1 thing this two-time major champion says everybody should do every single day
Welcome to Play Smart, a game-improvement column that drops every Monday, Wednesday, and Friday from Director of Game Improvement content Luke Kerr-Dineen to help you play smarter, better golf.
Whenever I talk to a golf fan who’s older, wiser, and has seen more than me, I’m always interested at some of the names they bring up. Younger fans like me generally think of bygone eras in golf through the prism of who won the most majors at the time — Hogan, Nicklaus, Palmer, Tiger — and as a result overlook players whose peak was shorter, but hugely significant.
Tony Jacklin is an example who springs to mind.
We all know the broad strokes of Jacklin’s career — Ryder Cup hero and winner of both Opens — but it’s worth pausing for a moment to underline how intensely impressive the peak of his career was. In the space of two years he became the first Brit to win the Open Championship in 18 years, and his 1970 U.S. Open win was the only European victory in the tournament’s 84-year span between 1926 and 2009. And better yet, he did it all looking dressed like a Beatles-era style icon.
All of which is to say I followed my recent Gene Sarazen and Sam Snead flings by diving down into a Tony Jacklin rabbit hole. More to come on that front, but along the way I came across this brief-but-brilliant interview of Jacklin speaking to Golfing World. In it Jacklin describes something he does every day which he says makes him a better person and a better golfer.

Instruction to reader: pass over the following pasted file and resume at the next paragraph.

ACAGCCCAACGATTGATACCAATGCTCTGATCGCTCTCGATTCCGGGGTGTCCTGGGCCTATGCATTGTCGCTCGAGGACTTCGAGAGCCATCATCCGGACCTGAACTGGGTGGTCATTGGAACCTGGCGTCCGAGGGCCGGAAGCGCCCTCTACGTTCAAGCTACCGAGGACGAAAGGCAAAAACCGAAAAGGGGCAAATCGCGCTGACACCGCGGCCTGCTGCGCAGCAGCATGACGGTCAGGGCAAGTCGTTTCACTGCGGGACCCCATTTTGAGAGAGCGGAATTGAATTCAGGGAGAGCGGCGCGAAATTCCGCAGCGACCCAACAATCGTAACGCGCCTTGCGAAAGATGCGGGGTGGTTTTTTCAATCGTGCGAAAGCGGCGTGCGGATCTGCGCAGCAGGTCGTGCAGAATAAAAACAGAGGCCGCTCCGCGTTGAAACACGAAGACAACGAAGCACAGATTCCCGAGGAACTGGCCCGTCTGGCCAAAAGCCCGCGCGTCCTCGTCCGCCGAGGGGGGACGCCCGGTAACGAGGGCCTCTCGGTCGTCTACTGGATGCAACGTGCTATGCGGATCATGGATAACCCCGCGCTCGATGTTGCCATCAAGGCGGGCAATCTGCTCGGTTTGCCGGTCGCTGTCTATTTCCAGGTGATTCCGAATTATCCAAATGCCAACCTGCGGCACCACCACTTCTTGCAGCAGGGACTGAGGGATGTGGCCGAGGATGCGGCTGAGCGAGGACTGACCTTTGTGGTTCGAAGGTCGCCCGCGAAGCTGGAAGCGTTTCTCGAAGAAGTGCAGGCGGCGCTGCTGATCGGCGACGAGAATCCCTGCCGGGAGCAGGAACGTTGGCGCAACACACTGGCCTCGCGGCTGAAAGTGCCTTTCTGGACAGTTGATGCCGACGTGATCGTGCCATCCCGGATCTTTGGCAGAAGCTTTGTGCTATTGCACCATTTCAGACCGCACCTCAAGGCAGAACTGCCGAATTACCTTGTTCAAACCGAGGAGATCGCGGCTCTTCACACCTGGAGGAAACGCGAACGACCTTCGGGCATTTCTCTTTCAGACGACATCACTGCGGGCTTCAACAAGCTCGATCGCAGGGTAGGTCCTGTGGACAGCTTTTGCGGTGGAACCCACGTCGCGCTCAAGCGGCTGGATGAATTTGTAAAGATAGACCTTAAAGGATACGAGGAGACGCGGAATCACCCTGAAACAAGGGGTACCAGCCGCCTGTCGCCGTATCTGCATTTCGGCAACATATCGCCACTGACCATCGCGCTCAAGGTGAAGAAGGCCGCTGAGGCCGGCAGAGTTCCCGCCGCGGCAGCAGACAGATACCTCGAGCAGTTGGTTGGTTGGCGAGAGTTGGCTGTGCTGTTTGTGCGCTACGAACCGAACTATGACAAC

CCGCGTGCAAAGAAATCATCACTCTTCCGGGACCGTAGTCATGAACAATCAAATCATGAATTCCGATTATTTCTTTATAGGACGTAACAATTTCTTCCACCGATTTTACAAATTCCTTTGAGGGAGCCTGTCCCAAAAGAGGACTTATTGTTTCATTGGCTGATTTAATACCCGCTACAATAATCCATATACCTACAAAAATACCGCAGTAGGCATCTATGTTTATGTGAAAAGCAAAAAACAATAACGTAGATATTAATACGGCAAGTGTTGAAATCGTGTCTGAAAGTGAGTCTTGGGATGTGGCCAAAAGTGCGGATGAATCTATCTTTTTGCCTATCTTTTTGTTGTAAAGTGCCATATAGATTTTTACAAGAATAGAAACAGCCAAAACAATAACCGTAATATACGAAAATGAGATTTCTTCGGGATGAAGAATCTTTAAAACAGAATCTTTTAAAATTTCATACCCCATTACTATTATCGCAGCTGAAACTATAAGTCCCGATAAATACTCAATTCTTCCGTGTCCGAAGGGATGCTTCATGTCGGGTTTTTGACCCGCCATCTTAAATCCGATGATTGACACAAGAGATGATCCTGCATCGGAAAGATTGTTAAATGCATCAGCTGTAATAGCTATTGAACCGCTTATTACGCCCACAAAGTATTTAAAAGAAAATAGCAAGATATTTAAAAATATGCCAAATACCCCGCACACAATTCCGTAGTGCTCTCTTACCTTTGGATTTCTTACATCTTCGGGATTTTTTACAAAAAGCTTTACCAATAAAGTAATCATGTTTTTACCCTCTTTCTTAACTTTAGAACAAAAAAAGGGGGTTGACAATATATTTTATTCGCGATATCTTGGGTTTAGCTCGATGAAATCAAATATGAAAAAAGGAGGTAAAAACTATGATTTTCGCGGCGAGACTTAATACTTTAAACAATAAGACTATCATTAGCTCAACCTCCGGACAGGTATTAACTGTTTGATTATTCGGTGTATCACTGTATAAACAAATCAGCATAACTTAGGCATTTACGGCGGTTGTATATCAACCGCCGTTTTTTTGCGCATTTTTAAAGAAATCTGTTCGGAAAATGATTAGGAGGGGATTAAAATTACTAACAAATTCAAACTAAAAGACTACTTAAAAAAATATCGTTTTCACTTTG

Jacklin says: Weed your garden
No, Jacklin’s not talking literally about weeding your garden every day (though if you need some lawn advice, we’ve got you covered). Rather, he’s talking about putting work into your mindset and attitude on a regular basis.
At the end of every day, Jacklin says he sits down to take stock of his day and, specifically, what went wrong. What was the cause of why things went wrong? And how can you improve the next time you’re in that situation?
“Weed your garden. By that I mean being honest with myself about what fell short,” he says. “If I hit a bad shot, what did I do? What was I thinking?”
So try it yourself. Whether it’s after a round of golf or following a busy day or work, think about the things that didn’t go right and why they didn’t go right. Every day you do that you’ll get a little bit better heading into tomorrow, whether it’s on or off the course.
“It’s the same in golf as it is in life,” Jacklin says in the video above. “I teach my kids to do the same.”
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